People were saying we can’t make powerful phones like Apple. Yes, we can, but we couldn’t believe consumers would put up with that kind of battery inefficiency and that kind of network inefficiency.
Much like I wouldn’t try to manage a business school, Roger Martin, dean of the Rotman School of Management at University of Toronto, shouldn’t be explaining why Research In Motion hasn’t yet fared well against Apple. The RIM board member offers up his viewpoints in an inteview with Canada’s The Globe and Mail. Clearly inefficienies in the iPhone’s battery and supporting networks have been “put up with” quite a bit: To the tune of more than 182 million iPhones sold through the end of 2011, if my math is correct.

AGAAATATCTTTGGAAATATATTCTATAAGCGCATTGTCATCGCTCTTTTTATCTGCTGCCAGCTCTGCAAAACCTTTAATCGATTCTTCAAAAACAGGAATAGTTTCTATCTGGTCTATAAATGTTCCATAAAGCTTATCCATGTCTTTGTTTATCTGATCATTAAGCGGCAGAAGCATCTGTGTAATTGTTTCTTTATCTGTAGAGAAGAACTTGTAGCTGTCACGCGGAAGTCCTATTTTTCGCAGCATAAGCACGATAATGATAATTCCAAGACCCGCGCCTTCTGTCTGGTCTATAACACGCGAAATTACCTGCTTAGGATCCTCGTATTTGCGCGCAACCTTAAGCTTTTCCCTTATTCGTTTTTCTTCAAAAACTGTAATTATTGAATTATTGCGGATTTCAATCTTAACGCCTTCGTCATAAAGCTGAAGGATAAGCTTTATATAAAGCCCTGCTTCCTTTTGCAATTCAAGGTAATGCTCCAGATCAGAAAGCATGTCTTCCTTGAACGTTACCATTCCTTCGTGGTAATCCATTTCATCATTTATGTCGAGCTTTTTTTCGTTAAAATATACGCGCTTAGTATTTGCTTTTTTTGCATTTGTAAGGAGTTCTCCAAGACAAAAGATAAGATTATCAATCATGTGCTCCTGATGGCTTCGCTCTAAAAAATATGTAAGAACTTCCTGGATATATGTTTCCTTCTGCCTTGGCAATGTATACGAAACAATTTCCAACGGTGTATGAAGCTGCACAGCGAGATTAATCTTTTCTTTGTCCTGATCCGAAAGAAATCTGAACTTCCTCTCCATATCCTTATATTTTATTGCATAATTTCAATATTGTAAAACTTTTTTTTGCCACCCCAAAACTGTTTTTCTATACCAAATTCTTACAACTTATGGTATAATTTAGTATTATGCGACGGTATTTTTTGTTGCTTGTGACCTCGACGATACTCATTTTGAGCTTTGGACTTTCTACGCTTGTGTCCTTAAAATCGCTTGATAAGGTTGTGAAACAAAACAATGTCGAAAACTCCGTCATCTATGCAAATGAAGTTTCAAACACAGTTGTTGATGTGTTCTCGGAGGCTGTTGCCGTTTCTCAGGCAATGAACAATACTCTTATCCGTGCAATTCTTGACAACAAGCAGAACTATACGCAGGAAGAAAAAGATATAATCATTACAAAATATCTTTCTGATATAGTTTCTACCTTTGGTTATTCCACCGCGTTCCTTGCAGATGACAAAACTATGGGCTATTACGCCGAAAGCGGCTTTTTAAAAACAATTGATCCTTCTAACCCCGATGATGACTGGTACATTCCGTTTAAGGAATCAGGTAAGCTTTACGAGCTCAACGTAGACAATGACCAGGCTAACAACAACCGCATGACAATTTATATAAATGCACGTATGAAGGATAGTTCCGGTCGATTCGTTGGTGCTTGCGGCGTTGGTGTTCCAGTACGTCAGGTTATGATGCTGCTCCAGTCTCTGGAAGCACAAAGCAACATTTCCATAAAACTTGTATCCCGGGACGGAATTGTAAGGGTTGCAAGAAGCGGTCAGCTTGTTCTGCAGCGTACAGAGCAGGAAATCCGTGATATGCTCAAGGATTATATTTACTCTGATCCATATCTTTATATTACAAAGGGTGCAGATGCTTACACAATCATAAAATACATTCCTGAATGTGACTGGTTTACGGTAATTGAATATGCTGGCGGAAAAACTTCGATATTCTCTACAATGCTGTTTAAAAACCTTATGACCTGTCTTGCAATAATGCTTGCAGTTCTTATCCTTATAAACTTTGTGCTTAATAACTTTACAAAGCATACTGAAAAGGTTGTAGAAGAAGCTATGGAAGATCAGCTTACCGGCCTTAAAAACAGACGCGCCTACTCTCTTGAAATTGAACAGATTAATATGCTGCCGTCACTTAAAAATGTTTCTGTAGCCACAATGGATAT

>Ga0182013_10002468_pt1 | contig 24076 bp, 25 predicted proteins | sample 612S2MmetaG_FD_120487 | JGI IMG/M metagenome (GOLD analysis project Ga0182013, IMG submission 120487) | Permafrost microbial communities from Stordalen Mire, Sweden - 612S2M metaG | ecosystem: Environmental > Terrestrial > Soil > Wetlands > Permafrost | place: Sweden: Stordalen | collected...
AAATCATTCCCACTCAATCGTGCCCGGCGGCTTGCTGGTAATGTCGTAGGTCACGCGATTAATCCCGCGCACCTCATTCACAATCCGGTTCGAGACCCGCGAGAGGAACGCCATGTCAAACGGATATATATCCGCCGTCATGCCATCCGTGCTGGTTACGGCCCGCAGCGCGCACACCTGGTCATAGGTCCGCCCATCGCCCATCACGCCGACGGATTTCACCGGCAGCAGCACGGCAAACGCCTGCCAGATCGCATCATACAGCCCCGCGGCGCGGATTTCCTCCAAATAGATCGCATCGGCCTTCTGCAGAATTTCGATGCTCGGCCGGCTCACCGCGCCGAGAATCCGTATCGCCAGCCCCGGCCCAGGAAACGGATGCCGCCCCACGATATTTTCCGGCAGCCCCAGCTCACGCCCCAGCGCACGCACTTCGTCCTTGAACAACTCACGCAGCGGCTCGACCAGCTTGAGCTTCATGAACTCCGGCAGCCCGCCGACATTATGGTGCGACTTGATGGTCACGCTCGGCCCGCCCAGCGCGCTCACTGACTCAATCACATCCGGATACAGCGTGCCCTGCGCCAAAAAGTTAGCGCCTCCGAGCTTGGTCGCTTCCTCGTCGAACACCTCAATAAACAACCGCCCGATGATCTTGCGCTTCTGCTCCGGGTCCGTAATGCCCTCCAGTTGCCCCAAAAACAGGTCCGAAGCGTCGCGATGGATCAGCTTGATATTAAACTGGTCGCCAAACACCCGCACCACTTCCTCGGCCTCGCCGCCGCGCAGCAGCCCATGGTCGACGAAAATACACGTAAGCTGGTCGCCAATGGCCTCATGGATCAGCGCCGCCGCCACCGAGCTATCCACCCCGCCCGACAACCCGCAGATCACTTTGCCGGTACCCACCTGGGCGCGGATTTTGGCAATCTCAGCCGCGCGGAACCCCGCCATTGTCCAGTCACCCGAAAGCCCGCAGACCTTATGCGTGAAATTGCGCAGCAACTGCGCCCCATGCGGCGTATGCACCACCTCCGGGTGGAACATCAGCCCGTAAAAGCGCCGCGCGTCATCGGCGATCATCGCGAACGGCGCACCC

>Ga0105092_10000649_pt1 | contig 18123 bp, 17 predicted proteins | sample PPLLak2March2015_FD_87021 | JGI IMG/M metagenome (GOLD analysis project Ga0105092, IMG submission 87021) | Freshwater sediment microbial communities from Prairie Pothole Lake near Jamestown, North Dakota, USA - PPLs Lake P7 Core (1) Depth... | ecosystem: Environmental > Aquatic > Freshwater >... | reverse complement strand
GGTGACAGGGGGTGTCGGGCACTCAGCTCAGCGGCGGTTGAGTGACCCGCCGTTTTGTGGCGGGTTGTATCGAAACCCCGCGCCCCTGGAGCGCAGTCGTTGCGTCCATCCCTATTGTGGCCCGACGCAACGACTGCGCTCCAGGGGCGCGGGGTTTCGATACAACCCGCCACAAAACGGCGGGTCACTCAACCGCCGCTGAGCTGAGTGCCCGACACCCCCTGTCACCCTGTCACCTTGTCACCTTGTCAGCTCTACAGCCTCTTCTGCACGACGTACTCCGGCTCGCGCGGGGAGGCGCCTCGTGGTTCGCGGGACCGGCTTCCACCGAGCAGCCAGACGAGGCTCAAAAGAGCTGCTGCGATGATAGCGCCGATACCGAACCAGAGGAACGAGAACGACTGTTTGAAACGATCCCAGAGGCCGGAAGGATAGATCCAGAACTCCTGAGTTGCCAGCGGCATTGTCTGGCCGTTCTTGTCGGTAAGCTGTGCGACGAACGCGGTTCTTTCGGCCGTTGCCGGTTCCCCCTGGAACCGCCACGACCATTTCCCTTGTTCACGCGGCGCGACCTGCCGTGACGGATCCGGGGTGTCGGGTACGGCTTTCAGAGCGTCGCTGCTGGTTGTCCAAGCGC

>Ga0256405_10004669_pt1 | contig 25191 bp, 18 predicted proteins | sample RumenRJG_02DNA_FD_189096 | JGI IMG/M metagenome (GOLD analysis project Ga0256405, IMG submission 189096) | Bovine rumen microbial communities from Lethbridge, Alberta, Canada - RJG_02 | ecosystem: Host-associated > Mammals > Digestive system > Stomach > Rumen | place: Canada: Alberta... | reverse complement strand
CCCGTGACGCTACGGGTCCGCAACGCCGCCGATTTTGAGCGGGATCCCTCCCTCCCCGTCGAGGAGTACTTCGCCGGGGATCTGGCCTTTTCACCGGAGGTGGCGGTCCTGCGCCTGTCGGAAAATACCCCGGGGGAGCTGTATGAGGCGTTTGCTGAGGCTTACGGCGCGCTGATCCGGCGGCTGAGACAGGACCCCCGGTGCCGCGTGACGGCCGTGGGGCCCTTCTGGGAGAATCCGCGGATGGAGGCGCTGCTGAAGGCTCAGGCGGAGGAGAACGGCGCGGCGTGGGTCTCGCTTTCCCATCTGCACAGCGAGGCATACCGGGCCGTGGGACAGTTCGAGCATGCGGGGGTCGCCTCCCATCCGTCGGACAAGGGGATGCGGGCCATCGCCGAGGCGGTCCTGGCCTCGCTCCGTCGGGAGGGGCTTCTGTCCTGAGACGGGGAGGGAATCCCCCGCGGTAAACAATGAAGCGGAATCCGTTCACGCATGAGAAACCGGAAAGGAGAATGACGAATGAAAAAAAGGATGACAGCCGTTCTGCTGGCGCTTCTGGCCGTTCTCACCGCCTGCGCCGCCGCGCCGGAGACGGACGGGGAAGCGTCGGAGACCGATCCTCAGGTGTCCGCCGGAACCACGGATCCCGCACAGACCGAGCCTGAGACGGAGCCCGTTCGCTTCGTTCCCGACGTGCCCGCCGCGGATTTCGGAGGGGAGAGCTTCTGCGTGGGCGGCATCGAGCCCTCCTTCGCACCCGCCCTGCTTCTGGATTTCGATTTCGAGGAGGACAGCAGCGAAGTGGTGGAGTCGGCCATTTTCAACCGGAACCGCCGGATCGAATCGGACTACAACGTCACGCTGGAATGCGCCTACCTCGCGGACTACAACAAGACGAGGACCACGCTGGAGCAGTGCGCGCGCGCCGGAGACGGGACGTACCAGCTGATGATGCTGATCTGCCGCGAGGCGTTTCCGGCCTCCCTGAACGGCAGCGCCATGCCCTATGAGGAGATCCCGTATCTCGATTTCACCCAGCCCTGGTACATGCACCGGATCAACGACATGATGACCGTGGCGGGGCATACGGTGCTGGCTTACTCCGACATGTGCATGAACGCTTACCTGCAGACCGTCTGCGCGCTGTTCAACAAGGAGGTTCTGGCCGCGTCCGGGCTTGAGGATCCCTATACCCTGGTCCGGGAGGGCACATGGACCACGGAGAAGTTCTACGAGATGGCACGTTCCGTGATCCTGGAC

With the iPhone’s average selling price well past $ 600, Martin may want to whip out a business calculator to do the figures on Apple’s revenues and profits from the handset. That’s what I’d do considering that 79 percent of RIM’s total revenues came from hardware sales in the final quarter of 2011. And let’s not even get started on the Playbook vs iPad numbers….
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